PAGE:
The young men and women who traveled to the weekend event are, at the end of the training, expected to serve as the “eyes and ears” of the two appointed Caribbean Community (CARICOM) Youth Ambassadors to Belize, promoting special projects and leading the local-level discussions on issues affecting youths.
One of these ambassadors, Tarun Butcher, explained that the youths shall be expected to show confidence in themselves, to be able to speak up and stand up for what they believe in and not be afraid to advocate – in short, being responsible and not followers.
Facilitator of the two-day workshop Sandra Diaz-Cadle, in an interview, explained that the goal is to empower the young people so that they will be expected to work with each other and with the Department of Youth Services to organize their fellow young people on matters of interest to them and will meet once a month with the youth ambassadors to map out a strategy and plan of action.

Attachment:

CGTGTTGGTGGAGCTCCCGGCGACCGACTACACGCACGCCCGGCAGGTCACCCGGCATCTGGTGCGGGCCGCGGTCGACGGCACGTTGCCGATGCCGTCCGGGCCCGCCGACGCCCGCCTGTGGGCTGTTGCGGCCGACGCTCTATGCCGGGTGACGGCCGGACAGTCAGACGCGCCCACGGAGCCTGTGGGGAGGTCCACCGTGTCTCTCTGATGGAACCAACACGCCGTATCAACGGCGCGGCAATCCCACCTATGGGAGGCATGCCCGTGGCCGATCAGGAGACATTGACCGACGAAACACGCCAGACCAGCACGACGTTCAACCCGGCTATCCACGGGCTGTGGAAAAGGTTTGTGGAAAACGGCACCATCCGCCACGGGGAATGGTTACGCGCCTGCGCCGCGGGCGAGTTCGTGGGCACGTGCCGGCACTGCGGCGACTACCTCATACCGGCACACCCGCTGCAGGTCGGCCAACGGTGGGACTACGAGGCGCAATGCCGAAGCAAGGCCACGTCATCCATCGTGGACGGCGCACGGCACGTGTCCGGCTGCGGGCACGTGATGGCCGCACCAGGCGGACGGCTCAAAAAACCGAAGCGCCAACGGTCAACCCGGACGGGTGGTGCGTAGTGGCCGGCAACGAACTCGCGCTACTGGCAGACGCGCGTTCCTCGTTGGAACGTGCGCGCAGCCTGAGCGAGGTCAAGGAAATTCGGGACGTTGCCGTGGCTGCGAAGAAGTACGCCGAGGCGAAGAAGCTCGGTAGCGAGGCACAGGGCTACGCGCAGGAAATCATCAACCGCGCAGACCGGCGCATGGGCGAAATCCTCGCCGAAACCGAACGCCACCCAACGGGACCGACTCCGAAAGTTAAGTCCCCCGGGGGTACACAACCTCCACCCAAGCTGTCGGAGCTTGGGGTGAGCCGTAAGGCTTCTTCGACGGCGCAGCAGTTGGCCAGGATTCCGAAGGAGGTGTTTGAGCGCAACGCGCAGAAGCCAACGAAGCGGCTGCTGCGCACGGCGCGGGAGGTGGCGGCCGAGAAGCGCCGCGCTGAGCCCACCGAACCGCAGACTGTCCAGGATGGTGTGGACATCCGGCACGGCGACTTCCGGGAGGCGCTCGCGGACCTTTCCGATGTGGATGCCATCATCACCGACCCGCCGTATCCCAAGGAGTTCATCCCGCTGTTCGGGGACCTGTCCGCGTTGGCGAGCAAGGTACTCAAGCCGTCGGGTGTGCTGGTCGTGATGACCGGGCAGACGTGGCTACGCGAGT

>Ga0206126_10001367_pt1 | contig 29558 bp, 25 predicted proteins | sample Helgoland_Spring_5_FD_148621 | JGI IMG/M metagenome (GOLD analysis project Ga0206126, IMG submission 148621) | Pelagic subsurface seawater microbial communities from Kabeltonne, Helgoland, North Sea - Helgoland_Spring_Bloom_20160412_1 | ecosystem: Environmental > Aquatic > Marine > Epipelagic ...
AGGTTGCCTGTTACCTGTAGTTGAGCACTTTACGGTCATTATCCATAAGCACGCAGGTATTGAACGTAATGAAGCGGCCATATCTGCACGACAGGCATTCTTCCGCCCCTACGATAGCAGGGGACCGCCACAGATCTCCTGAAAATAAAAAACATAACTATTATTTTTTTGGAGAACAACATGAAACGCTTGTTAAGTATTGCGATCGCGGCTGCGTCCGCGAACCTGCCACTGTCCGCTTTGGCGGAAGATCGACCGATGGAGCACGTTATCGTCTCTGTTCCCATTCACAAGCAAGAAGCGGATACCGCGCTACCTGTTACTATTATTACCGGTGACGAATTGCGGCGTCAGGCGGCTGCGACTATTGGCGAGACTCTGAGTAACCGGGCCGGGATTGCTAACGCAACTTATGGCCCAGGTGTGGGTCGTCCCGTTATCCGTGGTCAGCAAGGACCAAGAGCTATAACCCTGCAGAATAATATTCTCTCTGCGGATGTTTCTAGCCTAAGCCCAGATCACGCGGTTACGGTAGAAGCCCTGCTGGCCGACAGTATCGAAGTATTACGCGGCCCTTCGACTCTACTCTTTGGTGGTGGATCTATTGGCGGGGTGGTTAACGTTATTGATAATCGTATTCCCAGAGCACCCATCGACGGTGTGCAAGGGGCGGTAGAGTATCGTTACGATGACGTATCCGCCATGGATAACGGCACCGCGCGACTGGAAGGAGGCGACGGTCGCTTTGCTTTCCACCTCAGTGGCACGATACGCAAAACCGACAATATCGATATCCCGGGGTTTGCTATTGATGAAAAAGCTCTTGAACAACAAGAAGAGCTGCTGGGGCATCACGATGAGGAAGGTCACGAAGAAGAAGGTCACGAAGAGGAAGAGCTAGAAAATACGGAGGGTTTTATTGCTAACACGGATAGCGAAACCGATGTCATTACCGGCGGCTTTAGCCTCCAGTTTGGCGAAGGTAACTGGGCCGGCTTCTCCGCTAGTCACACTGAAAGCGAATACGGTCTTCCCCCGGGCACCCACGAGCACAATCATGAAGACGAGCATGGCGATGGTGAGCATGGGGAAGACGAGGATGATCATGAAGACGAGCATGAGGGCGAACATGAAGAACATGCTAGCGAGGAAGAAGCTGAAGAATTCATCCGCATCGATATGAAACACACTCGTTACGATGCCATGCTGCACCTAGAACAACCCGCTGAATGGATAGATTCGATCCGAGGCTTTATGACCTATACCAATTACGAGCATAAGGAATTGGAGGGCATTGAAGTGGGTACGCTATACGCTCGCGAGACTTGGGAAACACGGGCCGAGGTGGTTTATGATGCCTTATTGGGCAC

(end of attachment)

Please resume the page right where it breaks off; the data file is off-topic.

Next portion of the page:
The participants were recommended by the Department of Youth Services on the basis of prior experience working with youth on the local level in community youth groups. That work is expected to continue.
One of their key complaints – that there is not enough of a platform for youths to articulate their special problems to the rest of society – was addressed.
Others that were on the agenda included crime and police response, HIV/AIDS and sexually transmitted infections, economic development and leadership development.